Kieker Monitoring (http://kieker-monitoring.net/) is a free, open-source application performance monitoring and dynamics software analysis framework, that is developed by the university of Kiel and the university of Stuttgart. According to them, it has been used and extended in several academic and industrial projects. Together with my collegue Ivan Senic we thought we give it a try.
What is Kieker all about
Kieker provides a easy, yet powerful framework that allow the user to build up an application monitoring environment. This environment is highly configurable and allows the user to easily integrate his own realizations.
MonitoringProbes collect monitoring metrics and provide them to the MonitoringController. Connected MonitoringWriters take the monitoring metrics and write them to a suitable storage. Monitoring readers read the Monitoring Records and pass them on to a sophisticated pipe and filter framework that analyzes the data and provide the visualization. Kieker provides out-of-the-box several different realizations for all components in the framework.
(taken from the user guide at http://sourceforge.net/projects/kieker/files/kieker/kieker-1.7/kieker-1.7_userguide.pdf/download)
Trying it out with the JBoss DVDStore
We chose to use the DVD store sample application that ships with JBoss 5.1 to test Kieker; basically because we use this application to test our performance diagnosis tool inspectIT and thus have everything already setup.
We used the AspectJ approach of Kieker to integrate the monitoring probes with the application. This process is quite straight-forward, we only needed to adapt the aop.xml file and define the classes we want to monitor within it.
Packaging the aop.xml file and the kieker-aspectj.jar with the application and adapting the startup script of the application server, we had the monitoring running and saw that the monitoring writer (an asynchronous file writer by default) writing monitoring data to a local folder.
In order to also integrate the monitoring of classes loaded by the system classloader of JBoss (e.g. Servlets), we figured that we have to move the kieker-aspectj.jar to the library folder of JBoss, so that the system classloader loads the jar and can weave the monitoring probes into the classes loaded by the system classloader as well. To simplify matters, we added the aop.xml file to the kieker-aspectj.jar so we did not have to bother with the correct positioning of this file.
To allow Kieker to collect monitoring data, we fired up a JMeter script that simulates about 20 users on the DVDStore application. The result were 94MB of monitoring data that the monitoring writer wrote to the defined output folder.
Currently Kieker Monitoring does not provide a continuous monitoring view of the collected data, but provides offine scripts to create various representations of the collected monitoring data. Using the script is a bit cumbersome at start, but the results are very nice.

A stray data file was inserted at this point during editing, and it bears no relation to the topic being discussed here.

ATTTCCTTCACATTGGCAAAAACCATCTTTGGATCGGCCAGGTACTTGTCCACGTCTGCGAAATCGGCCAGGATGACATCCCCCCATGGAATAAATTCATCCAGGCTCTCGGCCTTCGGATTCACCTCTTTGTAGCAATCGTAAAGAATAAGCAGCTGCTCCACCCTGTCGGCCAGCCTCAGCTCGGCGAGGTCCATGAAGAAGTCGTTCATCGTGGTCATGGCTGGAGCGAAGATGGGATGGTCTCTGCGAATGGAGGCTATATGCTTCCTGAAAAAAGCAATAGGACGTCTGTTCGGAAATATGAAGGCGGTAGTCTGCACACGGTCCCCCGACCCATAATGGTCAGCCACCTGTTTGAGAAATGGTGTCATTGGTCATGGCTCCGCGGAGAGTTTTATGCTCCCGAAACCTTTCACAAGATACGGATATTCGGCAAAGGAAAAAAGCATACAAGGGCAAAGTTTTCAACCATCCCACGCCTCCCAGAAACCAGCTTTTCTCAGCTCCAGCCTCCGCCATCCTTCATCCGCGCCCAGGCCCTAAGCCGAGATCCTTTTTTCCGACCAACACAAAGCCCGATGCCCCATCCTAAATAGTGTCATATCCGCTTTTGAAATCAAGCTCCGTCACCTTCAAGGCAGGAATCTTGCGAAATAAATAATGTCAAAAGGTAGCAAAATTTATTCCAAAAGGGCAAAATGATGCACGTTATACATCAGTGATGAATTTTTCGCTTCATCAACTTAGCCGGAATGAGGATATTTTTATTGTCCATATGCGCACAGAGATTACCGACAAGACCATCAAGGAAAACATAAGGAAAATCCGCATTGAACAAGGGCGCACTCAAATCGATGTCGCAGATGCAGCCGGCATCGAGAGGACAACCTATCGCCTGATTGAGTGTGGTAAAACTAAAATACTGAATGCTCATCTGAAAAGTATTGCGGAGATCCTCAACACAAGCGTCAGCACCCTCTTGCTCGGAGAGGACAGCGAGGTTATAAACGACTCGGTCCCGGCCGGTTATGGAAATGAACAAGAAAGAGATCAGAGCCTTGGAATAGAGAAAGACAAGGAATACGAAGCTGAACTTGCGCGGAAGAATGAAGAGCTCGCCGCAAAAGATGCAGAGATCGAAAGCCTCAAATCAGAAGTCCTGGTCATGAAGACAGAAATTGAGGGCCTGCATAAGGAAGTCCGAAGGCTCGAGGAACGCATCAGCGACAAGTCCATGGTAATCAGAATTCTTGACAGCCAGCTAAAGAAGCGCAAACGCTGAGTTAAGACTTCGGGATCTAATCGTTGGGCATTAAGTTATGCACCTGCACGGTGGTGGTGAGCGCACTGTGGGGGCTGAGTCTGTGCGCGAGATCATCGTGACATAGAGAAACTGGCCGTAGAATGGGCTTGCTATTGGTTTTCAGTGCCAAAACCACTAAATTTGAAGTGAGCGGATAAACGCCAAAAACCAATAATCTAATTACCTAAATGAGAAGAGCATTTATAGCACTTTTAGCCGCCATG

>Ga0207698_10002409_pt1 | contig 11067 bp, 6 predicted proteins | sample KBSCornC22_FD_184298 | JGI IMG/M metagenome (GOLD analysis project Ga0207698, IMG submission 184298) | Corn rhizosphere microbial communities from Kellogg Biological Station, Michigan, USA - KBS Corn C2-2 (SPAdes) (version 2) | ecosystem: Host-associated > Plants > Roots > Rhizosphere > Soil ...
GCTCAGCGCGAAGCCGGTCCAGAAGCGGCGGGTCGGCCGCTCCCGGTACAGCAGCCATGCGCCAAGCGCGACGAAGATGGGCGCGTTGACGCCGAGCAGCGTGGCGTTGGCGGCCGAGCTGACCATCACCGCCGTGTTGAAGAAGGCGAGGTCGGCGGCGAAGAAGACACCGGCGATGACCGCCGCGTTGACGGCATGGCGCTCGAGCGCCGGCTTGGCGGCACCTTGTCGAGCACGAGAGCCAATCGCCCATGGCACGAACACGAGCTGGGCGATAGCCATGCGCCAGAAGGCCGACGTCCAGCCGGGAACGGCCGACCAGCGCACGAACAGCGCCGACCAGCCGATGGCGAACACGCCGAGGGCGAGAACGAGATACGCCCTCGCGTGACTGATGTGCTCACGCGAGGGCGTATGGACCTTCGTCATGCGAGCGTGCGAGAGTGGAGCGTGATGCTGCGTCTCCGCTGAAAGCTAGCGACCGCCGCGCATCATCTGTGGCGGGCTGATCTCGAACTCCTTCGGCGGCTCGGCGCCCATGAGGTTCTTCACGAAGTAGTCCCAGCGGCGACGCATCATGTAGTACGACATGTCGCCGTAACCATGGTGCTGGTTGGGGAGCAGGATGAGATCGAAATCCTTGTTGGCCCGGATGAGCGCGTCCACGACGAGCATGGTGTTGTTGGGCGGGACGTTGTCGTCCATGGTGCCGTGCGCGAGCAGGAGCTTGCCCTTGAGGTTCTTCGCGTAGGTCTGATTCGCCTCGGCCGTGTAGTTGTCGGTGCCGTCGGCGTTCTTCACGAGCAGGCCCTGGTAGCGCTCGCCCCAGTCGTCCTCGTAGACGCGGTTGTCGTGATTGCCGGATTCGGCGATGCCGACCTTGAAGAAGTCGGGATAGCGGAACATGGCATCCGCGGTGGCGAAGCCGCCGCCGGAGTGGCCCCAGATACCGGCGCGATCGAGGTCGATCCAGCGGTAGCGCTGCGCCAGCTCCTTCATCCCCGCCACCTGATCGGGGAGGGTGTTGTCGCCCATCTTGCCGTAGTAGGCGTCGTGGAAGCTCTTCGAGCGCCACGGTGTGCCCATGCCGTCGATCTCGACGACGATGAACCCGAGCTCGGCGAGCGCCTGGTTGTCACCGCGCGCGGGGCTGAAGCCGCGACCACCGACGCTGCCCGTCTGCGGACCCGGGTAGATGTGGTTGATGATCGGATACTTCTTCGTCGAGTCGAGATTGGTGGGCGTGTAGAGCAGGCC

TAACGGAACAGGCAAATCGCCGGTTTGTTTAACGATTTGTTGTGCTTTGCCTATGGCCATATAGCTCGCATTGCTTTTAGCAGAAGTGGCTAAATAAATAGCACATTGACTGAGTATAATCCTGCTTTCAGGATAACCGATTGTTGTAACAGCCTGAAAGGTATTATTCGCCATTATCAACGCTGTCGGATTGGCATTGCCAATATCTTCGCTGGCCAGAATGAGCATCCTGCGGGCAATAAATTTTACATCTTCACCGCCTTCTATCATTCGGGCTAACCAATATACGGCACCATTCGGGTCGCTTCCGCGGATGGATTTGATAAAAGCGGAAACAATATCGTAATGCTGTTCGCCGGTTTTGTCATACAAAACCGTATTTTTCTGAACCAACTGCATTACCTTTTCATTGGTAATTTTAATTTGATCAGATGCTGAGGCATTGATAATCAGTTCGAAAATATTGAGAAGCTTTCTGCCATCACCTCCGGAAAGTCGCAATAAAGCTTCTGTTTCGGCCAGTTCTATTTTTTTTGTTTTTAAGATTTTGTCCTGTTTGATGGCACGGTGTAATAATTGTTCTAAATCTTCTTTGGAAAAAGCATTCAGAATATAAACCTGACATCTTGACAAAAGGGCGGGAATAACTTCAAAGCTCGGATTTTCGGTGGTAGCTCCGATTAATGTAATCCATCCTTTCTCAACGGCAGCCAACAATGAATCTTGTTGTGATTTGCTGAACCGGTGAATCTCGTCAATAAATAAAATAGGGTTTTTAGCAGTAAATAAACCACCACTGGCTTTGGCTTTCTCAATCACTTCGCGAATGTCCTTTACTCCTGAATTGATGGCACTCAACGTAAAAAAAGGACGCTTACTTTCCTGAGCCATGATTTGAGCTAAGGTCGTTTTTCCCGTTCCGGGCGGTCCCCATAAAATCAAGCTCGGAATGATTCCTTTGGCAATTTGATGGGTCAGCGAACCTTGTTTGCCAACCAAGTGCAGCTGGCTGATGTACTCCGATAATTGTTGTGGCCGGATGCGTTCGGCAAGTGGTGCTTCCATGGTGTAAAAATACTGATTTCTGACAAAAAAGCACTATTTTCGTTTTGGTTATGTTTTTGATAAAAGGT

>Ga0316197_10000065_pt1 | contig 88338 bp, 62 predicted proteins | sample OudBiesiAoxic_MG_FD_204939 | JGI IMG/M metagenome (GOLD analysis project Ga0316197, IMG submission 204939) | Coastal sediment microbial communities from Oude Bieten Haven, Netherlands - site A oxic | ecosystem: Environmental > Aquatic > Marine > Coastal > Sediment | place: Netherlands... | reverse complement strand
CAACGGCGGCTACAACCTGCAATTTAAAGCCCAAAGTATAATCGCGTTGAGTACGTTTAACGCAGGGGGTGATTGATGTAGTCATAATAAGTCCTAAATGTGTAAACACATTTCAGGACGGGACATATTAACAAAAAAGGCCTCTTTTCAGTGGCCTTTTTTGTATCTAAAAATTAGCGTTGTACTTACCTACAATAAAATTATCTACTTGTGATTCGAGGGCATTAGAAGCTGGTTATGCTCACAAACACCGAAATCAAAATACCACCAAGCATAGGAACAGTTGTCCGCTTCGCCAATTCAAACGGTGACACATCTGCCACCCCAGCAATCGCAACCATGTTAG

./trace-analysis.sh -inputdirs [inputDir] -outputdir [outputDir] --plot-Deployment-Component-Dependency-Graph reponseTimes
The execution of this script creates a deployment component dependency graph for all calls that were made on the application. It provides the number of calls between the components and includes response time information.
The tool allows to create lots of different graphical representations of the monitoring data. Most of these visualizations show high-level overviews of the application.
Kieker comes with a call tracing that correlates method that were invoked with the same request and allow to build call trees from this information. Correlating the traces over multiple JVMs is currently possible for a CXF servlets. Other technologies still have to be implemented.
The monitoring probes that ship with Kieker address time measurements within components. Features like the monitoring of the database calls including the SQL being invoked, very often still the cause for bad performance, is currently not possible. Another feature that we use often in application monitoring is a way to monitor errors and exceptions. But the generic framework would allow to write the monitoring probes, so perhaps we see these features in an upcoming version.
Kieker Monitoring is a monitoring framework that provides – out-of-the-box – offline analysis functionality for the application monitoring. We think that these features are especially useful for architecture and infrastructure detection.
It is possible to use the tool for monitoring of an application, but to do so you need to realize the visualization based on the pipe and filter analysis architecture, which might take some time. The Kieker guys are currently implementing a Kieker-WebGui that will provide out-of-the-box visualization components that can be used for monitoring an application. We are looking forward to that.
What are your thoughts on Kieker?
– Ivan and Stefan